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Re: should nmh be an MTA or an MUA? (Was: Re: [Nmh-workers] nmh @ gsoc?)

From: bergman
Subject: Re: should nmh be an MTA or an MUA? (Was: Re: [Nmh-workers] nmh @ gsoc?)
Date: Thu, 28 Jan 2010 12:58:50 -0500

In the message dated: Wed, 27 Jan 2010 20:53:46 EST,
The pithy ruminations from Ken Hornstein on 
<Re: should nmh be an MTA or an MUA? (Was: Re: [Nmh-workers] nmh @ gsoc?)> were
=> Have we not beaten this subject into the ground yet?
=> >Here's where we differ. For me, it's "easier" to configure sendmail, so that
=> >the nmh configuration remains the same in any network environment.
=> Alright ... so, my answer to this is: So what?
=> Yes, it's easier for _you_.  Great.  But that doesn't translate to easier
=> for _everyone_.  We've already seen numerous examples of people providing

I never said that my was was easier for everyone...hence the use of the wording 
        "For me..."
I was simply offering a counter-example to a use case that you proposed as an 

=> legitmate reasons for using the SMTP MTS.  The SMTP MTS is not a new
=> feature in nmh; it's been there forever.  Clearly people thought it was

Right. Been there forever, with little maintenance (as evidenced by all the 
calls for TLS support). Building more MTA features into nmh is kind of like an 
arms race...without on-going maintenance to keep up with the requirements being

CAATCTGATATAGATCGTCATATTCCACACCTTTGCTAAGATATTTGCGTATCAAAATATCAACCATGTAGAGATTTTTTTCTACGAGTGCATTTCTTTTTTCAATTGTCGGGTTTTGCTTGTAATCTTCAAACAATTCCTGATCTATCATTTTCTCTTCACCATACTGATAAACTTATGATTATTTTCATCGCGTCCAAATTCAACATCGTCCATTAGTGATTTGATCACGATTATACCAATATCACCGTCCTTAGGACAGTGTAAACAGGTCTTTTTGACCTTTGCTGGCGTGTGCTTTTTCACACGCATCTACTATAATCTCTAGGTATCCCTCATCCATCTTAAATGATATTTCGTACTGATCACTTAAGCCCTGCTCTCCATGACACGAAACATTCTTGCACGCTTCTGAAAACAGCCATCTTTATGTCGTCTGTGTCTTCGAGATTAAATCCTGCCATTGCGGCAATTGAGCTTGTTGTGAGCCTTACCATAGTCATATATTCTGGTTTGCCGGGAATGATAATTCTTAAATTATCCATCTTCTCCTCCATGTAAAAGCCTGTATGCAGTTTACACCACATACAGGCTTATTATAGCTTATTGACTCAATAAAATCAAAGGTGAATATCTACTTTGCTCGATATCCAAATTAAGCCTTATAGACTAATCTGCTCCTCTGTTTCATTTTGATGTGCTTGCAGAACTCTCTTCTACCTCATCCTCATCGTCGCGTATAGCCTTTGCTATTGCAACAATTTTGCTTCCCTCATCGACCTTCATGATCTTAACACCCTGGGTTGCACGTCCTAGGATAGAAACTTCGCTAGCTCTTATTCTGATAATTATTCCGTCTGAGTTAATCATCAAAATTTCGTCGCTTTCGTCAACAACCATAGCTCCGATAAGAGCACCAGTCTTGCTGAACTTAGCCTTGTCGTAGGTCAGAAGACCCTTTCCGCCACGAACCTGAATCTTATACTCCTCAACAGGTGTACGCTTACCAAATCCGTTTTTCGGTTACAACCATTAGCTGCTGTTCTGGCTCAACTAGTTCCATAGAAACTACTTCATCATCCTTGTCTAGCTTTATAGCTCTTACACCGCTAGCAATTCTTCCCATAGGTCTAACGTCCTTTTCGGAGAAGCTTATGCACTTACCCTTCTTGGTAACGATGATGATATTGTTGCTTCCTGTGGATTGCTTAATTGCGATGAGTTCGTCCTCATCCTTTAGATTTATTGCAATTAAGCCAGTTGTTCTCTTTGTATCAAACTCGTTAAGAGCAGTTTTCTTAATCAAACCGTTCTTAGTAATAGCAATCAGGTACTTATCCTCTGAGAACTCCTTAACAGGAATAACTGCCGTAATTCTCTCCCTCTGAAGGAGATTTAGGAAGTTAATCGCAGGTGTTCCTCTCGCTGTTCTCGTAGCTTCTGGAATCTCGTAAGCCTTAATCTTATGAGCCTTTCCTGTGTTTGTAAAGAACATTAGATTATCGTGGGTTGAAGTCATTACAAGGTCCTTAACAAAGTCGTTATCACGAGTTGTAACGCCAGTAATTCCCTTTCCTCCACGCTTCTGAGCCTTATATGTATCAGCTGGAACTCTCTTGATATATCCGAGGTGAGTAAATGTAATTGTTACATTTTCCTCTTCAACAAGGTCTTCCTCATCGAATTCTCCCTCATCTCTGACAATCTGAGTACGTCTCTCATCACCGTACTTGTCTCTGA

introduced by ISPs, corporate environments, etc., nmh will often be unable to 
send mail.

On the other hand, dedicated MTA tools are under faster development cycles, and 
can be used in more environments.

=> useful, even a bazillion years ago.  Both MTS's will continue to be

I'd argue that the MTA within nmh was more useful a bazillion years ago, when 
Vaxen roamed the earth and when there were fewer mail/authentication/security/
transport protocols.

=> supported for the foreseeable future.  Anyone is free to configure nmh
=> however they want to meet their needs.  What, exactly, is the problem here?

Configuring nmh isn't the problem. If TLS support existed, it still wouldn't be 
a problem.

The problem, as I see it, is limited resources for maintaining and enhancing 
nmh, as evidenced by the slow pace of development. The question that's being 
posed is where it is best to spend those limited resources. I suggest that 
adding MTA functions into nmh which already exist in external tools that can 
easily be used by nmh is not a good use of resources. You obviously disagree.

=> And as for it being _easier_ ... well, literally, configuring the SMTP
=> MTS is as simple as placing this in your .mh_profile:
=> send:        -server your.mail.server.here -port your.mail.port here

Yes...if nmh supports the protocol...which seems to be in question.

=> >There's already
=> >extensive support in popular MTAs (sendmail, postfix, etc.) for multiple
=> >delivery mechanisms (TLS, POP-before-SMTP, SMTP AUTH, MSA, etc), so
=> >this doesn't need to be duplicated in nmh. I prefer to let the MTA accept